Focus on player safety aims at youth

Chris Nowinski said the public doesn’t need to worry as much about current NFL players when it comes to the prevention and treatment of concussions.

The co-founder of the Sports Legacy Institute told those gathered at the annual Youth Sports Safety Summit that it’s the younger players — and not just those playing contact sports like football and hockey — who should get the focus.

“We have to face the reality that youth athletes are nowhere near as well protected as the pros,” Nowinski told “I feel there are simple changes that need to be put in place. It’s going to take organizations like mine and the alliance to step up and speak for these kids.”

Along with burgeoning research on the life-changing effects of repeated head trauma by organizations that study the issue like his, Nowinski said the thousands of lawsuits filed by former NFL players has spurred the league to increase its safety measures in recent years. Those guidelines range from more stringent rules on hits to the head to the planned addition of neurosurgeons to the sidelines announced by NFL commissioner Roger Goodell in New Orleans last week.

While some of those changes are costly, Nowinski detailed a few free alterations that the NFL has implemented: limits on hitting outside of games and the elimination of two-a-day practices. The NFL Players Association collectively bargained for those modifications.

“No one is speaking up for the youth player and that’s something we’re trying to do,” Nowinski said.

This summit was designed to draw attention to not only concussions and traumatic brain injuries among youth athletes, but also heat illness and sudden cardiac deaths — the latter of which is the leading cause of death among young athletes. National Athletic Trainers’ Association (NATA), the leaders of the summit, are using the meeting to finalize a national action plan, one they will take to lawmakers on Capitol Hill on Wednesday.

A major prong of the plan is pushing for more certified athletic trainers. Only 42 percent of high school athletes currently have access to one, according to one study.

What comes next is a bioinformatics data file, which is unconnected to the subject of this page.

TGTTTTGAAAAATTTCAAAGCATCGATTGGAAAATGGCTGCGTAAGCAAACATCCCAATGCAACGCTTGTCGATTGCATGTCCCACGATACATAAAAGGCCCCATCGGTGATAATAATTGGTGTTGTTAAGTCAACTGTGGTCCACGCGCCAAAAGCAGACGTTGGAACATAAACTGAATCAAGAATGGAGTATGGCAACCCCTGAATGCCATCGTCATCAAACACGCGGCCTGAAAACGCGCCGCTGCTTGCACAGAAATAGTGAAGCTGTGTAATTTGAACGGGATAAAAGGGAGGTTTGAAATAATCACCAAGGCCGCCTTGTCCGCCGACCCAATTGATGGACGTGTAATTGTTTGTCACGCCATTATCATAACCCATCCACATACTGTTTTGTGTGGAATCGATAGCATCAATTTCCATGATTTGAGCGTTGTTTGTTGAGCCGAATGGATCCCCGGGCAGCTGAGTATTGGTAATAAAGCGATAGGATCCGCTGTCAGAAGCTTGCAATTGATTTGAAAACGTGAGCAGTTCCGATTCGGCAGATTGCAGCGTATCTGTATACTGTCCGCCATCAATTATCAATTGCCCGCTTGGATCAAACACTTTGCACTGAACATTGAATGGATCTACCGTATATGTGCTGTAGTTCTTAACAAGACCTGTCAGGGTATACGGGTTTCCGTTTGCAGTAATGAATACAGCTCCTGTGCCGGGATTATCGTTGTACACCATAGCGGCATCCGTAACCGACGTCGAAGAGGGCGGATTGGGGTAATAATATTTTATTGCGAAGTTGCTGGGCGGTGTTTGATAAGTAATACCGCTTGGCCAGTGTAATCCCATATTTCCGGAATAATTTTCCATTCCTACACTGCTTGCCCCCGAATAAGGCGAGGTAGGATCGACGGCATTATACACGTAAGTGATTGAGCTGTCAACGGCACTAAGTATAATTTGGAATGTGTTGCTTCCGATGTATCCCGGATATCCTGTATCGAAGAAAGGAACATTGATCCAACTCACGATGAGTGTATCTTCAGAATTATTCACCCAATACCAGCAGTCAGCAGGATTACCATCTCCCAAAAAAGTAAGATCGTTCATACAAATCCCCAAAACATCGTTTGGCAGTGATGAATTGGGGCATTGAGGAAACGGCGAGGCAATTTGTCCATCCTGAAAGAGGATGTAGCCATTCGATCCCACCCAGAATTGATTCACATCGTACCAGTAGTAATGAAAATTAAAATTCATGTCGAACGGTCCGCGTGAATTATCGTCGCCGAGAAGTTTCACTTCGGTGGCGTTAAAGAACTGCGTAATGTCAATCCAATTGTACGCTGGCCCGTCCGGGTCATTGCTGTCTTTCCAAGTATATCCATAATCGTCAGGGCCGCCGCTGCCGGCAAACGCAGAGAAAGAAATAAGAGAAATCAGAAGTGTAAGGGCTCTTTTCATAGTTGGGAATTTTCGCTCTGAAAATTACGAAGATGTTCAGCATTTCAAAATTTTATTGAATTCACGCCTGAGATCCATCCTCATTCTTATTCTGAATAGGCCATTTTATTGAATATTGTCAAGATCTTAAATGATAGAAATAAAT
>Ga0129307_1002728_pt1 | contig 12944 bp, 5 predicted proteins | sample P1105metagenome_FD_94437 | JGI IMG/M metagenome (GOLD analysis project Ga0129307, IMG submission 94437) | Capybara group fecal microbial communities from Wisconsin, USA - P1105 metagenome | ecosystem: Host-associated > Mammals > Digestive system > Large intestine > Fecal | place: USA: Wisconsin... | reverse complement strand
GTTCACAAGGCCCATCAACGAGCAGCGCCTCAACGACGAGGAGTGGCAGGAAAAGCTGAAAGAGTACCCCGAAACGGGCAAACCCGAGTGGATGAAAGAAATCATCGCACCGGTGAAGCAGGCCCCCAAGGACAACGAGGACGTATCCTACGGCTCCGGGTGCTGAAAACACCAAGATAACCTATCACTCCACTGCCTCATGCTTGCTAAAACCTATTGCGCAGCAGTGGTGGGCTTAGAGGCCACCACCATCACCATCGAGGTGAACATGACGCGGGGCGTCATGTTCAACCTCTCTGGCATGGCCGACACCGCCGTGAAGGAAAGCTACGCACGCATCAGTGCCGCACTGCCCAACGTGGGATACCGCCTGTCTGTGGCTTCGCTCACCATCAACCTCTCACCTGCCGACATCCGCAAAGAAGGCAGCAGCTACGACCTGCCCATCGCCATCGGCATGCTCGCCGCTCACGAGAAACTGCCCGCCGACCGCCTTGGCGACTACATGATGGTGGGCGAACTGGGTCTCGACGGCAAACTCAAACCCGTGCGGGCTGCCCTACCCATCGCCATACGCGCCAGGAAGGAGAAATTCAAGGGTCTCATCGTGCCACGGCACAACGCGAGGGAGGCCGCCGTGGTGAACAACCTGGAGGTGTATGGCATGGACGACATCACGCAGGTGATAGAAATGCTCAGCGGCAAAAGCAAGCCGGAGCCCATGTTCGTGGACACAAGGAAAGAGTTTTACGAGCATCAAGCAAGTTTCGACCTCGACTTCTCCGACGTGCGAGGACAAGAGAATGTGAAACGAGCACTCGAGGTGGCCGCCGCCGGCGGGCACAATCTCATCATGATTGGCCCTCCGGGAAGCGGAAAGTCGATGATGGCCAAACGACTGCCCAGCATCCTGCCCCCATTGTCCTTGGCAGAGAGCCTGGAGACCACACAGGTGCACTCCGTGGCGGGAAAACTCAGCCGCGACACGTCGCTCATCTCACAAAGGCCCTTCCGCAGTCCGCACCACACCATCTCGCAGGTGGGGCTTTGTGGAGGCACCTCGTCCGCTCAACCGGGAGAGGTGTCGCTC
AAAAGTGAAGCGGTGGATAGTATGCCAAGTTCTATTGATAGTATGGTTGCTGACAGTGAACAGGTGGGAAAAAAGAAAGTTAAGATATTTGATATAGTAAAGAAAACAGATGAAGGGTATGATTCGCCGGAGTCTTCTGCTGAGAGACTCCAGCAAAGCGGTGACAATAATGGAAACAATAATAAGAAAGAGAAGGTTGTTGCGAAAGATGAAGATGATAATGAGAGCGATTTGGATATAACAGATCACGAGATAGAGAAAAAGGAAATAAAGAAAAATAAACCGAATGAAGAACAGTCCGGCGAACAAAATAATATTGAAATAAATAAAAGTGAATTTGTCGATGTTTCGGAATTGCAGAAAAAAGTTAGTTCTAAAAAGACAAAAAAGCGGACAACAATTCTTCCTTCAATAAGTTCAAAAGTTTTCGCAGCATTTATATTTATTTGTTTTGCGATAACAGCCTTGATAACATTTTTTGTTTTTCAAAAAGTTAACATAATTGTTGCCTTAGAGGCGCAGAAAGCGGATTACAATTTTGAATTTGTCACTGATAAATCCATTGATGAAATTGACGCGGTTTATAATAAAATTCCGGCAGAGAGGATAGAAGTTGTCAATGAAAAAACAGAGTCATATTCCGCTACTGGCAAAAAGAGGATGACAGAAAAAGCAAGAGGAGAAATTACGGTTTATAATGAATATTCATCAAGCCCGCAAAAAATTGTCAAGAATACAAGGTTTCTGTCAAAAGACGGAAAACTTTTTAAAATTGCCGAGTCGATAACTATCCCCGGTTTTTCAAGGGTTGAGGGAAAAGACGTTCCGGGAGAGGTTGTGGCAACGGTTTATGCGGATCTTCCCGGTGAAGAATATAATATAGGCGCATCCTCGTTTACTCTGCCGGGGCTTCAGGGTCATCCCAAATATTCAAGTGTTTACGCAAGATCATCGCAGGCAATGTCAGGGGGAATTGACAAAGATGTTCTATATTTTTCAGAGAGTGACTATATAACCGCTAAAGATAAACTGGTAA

“You wouldn’t put football players on the field if you couldn’t afford helmets,” said Dawn Comstock, an epidemiology professor at the University of Colorado. “Why are you putting a football team on the field if you can’t afford a certified athletic trainer?”

The NFL put athletic trainers inside press boxes of every game to monitor players suspected of head injury starting in the 2011 season. While such monitoring isn’t always feasible at other levels, speakers promoted more awareness from the young athletes themselves as well as coaches and parents

An estimated 2.65 million children are treated annually for concussions related to sports, according to a Centers for Disease Control and Prevention study. Beth Mallon, a co-founder of Advocates for Injured Athletes and a speaker on Tuesday, said there is reason to believe that a high percentage of concussions are also never diagnosed.

“It’s the culture of sports,” Mallon told after her speech. “Athletes tend not to speak up. They don’t want to come out of the game. You do need to speak up. You do need to rest your brain. The (parents’) role is equally important. Having them understand the issue and learn that it can be life-threatening if they let their child go back in the game too soon.”

Concussions are hardly a football-only issue. Concussion rates in soccer in basketball have also been on the rise. In soccer, girls have concussion rate that is 68 percent higher than their male peers.

It’s a subject that former US Women’s National Team member Cindy Parlow Cone knows well. She was forced to retire in 2006 due to post-concussion syndrome.

“Part of the problem is that we need to educate head coaches, players and their parents about concussion dangers. They are different in every sport,” said Parlow Cone, a spokesperson for the King-Devick Test developed to diagnose concussions. "They are doing a lot of research into what is age-appropriate to start heading the ball. Like football examining its hits count, researchers are also looking into how many times it’s safe to head a ball in a week.”

One thing the last speaker of the day said hopes won’t happen is that parents keep their kids away from sports, including football.

Kevin Guskiewicz, professor at the University of North Carolina and member of the NFL’s head, neck and spine committee, took aim at President Obama’s comments to The New Republic published last week where Obama said if he had a son he would “have to think long and hard before I let him play football.”

“Are we pushing kids away from sports?” said Guskiewicz, who currently has two kids playing football. “Are we creating a society of obese kids?”